Monday, June 25, 2012
The Kenyan military appears well on its course to clearing Al-Shabaab from the strongholds near the border that the militants have held since 2006.
But the question which hangs over the whole enterprise is: Who will fill the void left by Al-Shabaab?
Are the administrations being installed in the areas liberated from the militants strong enough to resist the militants once Kenyans pull out?
And what is Kenya’s long-term objective when its surprise incursion into Somalia comes to an end?
A tour of the areas from which the Shabaab have been pushed out and interviews with local players offers a broad outline of the central idea behind the military offensive.
The mission — long denied by Kenya — is to create a semi-autonomous zone similar to Puntland in much of southern Somalia, from which the Shabaab cannot operate with a free hand near Kenya’s border.
Under this vision, the region would be controlled by whomever the elders of the dominant Mohamed Zuber clan pick to be their leader.
Kenya appears to have succeeded in luring to its side some of the key power players in southern Somalia, especially the former Islamic Courts Union chief in the region, Sheikh Ahmed Madobe, and one of the main generals in the Somali National Army, Brig Gen Ismael Sahardid.
That leadership would head a government of a federal unit near the Kenyan border, with its headquarters in Kismayu. It is a strategy that carries both risks and benefits.
But this approach is likely to face resistance from whoever emerges as the president of the whole of Somalia once elections are held at the end of the transitional period in August.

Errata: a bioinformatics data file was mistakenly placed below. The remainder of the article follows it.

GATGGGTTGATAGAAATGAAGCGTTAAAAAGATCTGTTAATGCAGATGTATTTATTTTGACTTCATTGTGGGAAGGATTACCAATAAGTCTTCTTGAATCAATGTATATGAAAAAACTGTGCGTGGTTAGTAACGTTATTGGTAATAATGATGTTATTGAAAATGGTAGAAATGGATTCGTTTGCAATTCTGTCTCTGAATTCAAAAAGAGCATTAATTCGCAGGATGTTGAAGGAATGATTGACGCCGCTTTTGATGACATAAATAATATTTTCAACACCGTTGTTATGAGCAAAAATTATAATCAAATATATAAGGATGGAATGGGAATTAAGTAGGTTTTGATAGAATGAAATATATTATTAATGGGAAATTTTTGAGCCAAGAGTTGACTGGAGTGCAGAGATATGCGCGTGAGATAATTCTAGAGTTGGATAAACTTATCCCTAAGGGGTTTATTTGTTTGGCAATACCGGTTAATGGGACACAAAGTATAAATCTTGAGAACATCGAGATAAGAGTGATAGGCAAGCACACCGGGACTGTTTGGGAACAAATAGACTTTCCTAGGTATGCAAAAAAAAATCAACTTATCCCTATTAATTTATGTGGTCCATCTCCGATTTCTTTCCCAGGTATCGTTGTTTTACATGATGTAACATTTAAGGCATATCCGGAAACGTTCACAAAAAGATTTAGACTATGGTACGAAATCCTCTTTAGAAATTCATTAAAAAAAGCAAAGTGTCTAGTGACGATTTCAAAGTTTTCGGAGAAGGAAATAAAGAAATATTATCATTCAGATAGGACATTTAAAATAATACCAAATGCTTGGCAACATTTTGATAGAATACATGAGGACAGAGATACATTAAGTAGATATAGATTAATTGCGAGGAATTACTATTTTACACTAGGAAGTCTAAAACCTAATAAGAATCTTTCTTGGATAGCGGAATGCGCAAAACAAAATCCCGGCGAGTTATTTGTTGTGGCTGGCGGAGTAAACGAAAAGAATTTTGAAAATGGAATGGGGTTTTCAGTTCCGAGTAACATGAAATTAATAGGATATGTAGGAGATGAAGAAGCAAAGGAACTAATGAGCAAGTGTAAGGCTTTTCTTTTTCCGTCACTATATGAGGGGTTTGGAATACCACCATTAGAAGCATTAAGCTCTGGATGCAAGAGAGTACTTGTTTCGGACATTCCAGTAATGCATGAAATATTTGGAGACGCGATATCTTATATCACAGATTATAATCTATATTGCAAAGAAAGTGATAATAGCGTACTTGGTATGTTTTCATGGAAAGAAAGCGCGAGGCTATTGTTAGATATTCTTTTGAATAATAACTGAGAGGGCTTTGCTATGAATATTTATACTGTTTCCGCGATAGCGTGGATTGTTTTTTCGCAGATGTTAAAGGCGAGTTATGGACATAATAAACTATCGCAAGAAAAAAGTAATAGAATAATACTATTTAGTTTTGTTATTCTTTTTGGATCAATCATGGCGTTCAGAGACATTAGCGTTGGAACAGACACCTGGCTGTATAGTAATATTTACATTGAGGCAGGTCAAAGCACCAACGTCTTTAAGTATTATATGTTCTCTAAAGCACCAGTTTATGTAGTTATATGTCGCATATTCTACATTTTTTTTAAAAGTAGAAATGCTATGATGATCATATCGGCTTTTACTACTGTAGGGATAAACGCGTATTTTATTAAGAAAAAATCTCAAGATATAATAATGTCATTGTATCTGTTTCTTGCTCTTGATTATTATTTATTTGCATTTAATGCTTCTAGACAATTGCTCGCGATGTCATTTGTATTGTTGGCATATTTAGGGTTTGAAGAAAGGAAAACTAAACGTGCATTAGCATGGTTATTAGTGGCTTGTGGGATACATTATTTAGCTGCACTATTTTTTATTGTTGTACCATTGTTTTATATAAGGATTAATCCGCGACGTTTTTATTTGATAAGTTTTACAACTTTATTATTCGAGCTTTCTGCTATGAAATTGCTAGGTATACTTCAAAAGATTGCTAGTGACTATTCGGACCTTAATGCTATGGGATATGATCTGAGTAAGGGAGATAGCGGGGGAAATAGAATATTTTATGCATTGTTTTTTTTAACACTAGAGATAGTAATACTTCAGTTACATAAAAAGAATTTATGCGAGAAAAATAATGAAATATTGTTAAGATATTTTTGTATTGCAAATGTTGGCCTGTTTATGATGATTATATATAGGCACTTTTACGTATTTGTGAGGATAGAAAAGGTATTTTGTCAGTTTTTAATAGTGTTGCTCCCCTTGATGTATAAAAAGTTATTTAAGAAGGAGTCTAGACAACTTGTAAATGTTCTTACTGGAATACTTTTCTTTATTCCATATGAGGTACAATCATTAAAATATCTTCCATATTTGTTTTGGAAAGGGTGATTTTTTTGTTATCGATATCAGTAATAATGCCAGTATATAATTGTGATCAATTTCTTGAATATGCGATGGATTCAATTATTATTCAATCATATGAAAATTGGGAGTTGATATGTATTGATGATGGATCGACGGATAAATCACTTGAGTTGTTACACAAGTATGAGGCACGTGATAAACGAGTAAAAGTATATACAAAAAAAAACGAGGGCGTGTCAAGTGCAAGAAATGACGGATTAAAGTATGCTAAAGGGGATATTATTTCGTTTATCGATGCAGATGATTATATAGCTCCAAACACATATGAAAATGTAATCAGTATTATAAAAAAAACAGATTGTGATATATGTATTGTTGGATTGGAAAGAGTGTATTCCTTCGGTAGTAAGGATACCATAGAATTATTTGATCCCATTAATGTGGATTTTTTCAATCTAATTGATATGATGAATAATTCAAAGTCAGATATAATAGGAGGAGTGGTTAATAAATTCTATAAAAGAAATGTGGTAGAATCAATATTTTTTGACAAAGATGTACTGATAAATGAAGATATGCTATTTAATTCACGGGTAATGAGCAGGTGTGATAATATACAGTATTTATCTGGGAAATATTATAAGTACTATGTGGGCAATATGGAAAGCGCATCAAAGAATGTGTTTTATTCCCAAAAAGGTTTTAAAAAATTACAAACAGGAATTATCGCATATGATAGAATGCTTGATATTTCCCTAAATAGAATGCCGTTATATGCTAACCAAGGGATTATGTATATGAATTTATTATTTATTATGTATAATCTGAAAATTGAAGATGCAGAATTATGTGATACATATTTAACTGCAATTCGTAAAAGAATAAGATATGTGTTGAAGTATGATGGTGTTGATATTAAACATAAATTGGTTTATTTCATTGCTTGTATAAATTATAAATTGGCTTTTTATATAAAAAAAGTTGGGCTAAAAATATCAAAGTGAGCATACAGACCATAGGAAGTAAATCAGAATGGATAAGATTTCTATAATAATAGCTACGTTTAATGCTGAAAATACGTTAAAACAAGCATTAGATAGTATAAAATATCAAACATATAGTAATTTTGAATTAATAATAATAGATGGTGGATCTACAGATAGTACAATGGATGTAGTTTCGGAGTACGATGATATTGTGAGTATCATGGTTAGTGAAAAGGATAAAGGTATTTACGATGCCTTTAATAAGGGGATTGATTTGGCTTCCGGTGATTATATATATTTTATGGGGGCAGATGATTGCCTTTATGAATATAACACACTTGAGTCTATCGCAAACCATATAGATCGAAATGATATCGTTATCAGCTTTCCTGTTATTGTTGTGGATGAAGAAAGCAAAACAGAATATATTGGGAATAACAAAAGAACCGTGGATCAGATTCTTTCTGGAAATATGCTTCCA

That could raise the spectre of conflict between the centre and the emerging semi-autonomous regions such as the one in the south and others that exist such as Galmudug and Puntland further north.
To adopt federalism
According to Sheikh Madobe, the head of Ras Kamboni Brigade, which has been fighting alongside the Kenyans, there is no alternative but for Somalia to adopt federalism.
“We have fought for 24 years because of the problems that began in Mogadishu. I don’t think we will now go back to absolute central control by Mogadishu.
“We can have a central government there but with majimbo that allows people to make their own decisions.”
Brig Gen Sahardid sounds a more cautious note. He says Somalia’s problems began when people felt that resources were being dominated by Mogadishu.
But he says the question of the degree of federalism Somalia will adopt should be left to the constitution drafters.
If the south comes into confrontation with Mogadishu, it would mean that Kenya by extension could be sucked into a wider conflict. The most important question for the Kenyan security establishment is what becomes of Al-Shabaab.